Advanced Television

Starlink #2 needed 17 corrections

February 28, 2024

The FAA has detailed and listed the 17 technical corrections that need to be carried out of the giant SpaceX Starship rocket before the third test flight can take place. The FAA says that its investigation into the rocket’s November 17th 2023 explosion has concluded. All updates are underway.

SpaceX issued its own comments and updates on progress to date, saying that the most likely root cause for the booster [explosion] was determined to be filter blockage where liquid oxygen is supplied to the engines, leading to a loss of inlet pressure in engine oxidizer turbopumps that eventually resulted in one engine failing in a way that resulted in loss of the vehicle. SpaceX has since implemented hardware changes inside future booster oxidiser tanks to improve propellant filtration capabilities and refined operations to increase reliability.

At vehicle separation, Starship’s upper stage successfully lit all six Raptor engines and flew a normal ascent until approximately seven minutes into the flight, when a planned vent of excess liquid oxygen propellant began. Additional propellant had been loaded on the spacecraft before launch in order to gather data representative of future payload deploy missions and needed to be disposed of prior to reentry to meet required propellant mass targets at splashdown.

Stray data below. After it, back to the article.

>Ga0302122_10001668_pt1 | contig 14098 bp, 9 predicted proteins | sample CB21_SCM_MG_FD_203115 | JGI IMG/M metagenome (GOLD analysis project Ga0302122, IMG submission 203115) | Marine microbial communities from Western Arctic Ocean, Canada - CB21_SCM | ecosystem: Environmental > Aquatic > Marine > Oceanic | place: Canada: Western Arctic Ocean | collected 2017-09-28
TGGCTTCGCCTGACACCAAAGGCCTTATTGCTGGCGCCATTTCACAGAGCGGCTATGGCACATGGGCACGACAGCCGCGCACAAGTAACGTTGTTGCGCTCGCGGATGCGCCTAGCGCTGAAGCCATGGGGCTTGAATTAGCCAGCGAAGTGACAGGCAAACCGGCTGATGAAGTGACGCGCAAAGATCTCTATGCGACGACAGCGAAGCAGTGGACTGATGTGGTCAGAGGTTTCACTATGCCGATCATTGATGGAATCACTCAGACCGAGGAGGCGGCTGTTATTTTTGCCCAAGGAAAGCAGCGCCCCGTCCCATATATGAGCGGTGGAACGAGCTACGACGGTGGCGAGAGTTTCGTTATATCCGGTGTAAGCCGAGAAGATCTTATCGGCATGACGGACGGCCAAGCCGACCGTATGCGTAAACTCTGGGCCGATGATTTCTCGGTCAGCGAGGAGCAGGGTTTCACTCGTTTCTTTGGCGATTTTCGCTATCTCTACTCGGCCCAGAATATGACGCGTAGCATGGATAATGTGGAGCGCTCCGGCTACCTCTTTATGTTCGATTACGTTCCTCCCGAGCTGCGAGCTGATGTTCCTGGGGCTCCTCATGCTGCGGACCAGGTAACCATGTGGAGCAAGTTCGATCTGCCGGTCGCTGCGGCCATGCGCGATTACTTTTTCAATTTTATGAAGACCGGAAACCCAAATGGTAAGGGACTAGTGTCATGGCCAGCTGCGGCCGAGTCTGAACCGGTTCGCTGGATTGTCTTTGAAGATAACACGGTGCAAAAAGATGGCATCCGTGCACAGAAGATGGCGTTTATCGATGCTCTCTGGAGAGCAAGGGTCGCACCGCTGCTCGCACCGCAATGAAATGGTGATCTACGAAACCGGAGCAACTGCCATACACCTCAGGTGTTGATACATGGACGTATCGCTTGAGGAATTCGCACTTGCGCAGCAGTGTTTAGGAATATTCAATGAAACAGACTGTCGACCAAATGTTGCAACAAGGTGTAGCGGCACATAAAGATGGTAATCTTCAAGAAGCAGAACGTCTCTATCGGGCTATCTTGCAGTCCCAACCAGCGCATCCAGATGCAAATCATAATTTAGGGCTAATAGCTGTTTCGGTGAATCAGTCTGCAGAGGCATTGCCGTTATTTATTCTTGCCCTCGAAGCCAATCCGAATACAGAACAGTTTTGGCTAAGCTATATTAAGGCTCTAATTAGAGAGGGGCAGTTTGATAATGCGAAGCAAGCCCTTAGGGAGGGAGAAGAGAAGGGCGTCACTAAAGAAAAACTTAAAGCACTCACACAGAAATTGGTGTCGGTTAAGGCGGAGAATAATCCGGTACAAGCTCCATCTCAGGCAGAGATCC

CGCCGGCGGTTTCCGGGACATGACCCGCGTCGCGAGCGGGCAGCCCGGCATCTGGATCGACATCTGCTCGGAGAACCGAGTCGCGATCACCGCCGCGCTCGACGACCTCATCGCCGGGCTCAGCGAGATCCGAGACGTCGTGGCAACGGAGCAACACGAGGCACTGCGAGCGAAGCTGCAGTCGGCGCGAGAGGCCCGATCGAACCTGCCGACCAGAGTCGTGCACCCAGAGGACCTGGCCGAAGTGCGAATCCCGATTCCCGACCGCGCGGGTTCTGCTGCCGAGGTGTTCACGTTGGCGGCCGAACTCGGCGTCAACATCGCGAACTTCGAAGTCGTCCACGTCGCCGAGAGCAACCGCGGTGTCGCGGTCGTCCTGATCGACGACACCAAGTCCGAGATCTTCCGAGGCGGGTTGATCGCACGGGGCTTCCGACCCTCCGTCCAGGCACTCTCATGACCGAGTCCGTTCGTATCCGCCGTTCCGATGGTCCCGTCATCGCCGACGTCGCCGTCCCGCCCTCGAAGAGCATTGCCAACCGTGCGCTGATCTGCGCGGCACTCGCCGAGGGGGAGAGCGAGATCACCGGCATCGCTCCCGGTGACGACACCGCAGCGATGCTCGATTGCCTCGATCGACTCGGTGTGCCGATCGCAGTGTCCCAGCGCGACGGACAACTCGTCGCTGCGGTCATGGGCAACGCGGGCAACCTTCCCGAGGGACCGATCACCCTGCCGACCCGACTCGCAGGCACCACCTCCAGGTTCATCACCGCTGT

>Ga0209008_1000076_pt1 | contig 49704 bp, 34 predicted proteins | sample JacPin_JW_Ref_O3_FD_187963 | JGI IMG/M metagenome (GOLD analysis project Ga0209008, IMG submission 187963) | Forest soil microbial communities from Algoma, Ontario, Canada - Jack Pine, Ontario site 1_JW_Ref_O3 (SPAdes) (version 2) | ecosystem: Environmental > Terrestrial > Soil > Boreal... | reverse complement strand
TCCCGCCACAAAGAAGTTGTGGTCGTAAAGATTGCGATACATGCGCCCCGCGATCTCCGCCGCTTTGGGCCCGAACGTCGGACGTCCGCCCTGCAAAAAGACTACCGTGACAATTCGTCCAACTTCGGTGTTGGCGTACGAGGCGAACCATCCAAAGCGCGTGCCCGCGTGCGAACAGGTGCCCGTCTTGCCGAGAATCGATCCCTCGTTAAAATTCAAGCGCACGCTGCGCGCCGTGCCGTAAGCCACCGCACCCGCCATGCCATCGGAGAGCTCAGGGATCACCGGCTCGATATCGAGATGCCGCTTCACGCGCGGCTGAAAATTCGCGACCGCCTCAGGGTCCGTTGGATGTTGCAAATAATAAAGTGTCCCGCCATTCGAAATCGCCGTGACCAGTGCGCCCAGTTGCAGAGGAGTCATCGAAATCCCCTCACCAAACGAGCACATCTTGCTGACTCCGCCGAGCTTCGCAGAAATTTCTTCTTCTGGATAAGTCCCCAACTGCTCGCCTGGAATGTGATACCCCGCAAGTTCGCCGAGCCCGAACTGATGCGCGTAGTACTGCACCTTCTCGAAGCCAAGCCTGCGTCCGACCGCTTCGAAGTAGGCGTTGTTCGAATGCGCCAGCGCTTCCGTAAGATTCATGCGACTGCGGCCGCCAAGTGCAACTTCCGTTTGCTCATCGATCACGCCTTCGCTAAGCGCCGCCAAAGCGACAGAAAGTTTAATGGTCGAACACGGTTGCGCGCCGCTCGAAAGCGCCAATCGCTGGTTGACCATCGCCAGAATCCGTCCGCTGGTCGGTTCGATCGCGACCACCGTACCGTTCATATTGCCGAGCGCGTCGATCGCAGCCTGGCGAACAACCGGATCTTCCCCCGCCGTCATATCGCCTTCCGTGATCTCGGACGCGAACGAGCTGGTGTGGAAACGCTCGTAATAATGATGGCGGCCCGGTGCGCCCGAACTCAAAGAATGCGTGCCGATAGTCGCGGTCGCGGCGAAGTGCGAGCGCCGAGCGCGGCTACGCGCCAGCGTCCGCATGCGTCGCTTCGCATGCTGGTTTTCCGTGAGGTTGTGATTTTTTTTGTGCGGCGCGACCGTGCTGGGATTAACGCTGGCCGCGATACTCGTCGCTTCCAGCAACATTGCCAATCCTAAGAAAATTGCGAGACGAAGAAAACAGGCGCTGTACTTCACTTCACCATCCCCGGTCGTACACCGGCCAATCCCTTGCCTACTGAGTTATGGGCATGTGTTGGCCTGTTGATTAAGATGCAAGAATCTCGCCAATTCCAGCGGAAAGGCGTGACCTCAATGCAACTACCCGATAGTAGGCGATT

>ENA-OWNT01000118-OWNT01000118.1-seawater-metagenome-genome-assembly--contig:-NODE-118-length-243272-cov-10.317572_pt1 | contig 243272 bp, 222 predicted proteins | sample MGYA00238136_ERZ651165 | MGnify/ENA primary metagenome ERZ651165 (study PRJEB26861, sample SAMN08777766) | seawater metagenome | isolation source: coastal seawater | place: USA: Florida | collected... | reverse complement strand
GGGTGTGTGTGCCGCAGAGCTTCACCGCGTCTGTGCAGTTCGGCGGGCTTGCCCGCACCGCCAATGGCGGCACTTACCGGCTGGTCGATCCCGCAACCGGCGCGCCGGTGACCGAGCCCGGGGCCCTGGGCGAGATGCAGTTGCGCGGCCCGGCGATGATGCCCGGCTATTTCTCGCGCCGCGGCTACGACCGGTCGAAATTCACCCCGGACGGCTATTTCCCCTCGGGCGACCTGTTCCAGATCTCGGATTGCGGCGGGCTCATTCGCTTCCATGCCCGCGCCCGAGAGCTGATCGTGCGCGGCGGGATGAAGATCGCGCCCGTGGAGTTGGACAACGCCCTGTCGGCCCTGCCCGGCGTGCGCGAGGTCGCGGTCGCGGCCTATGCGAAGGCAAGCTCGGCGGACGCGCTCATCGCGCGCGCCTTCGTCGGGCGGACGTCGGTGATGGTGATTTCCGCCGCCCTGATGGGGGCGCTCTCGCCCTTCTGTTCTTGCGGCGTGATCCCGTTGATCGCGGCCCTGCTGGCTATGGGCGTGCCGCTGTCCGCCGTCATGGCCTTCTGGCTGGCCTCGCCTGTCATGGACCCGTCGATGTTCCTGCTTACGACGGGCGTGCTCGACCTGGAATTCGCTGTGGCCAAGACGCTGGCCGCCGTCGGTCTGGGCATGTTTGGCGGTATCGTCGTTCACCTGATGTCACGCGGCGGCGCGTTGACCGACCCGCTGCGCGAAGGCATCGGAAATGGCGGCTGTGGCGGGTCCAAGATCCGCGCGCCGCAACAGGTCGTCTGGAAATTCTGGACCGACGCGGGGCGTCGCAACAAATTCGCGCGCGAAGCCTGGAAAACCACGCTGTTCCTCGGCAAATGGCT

A leak in the aft section of the spacecraft that developed when the liquid oxygen vent was initiated resulted in a combustion event and subsequent fires that led to a loss of communication between the spacecraft’s flight computers. This resulted in a commanded shut down of all six engines prior to completion of the ascent burn, followed by the Autonomous Flight Safety System detecting a mission rule violation and activating the flight termination system, leading to vehicle breakup. The flight test’s conclusion came when the spacecraft was as at an altitude of ~150 km and a velocity of ~24,000 km/h, becoming the first Starship to reach outer space.

SpaceX has implemented hardware changes on upcoming Starship vehicles to improve leak reduction, fire protection, and refined operations associated with the propellant vent to increase reliability. The previously planned move from a hydraulic steering system for the vehicle’s Raptor engines to an entirely electric system also removes potential sources of flammability.

The water-cooled flame deflector and other pad upgrades made after Starship’s first flight test performed as expected, requiring minimal post-launch work to be ready for vehicle tests and the next integrated flight test.

Following the flight test, SpaceX led the investigation efforts with oversight from the FAA and participation from NASA, and the National Transportation Safety Board.

Categories: Blogs, Inside Satellite, Satellite

Tags: , ,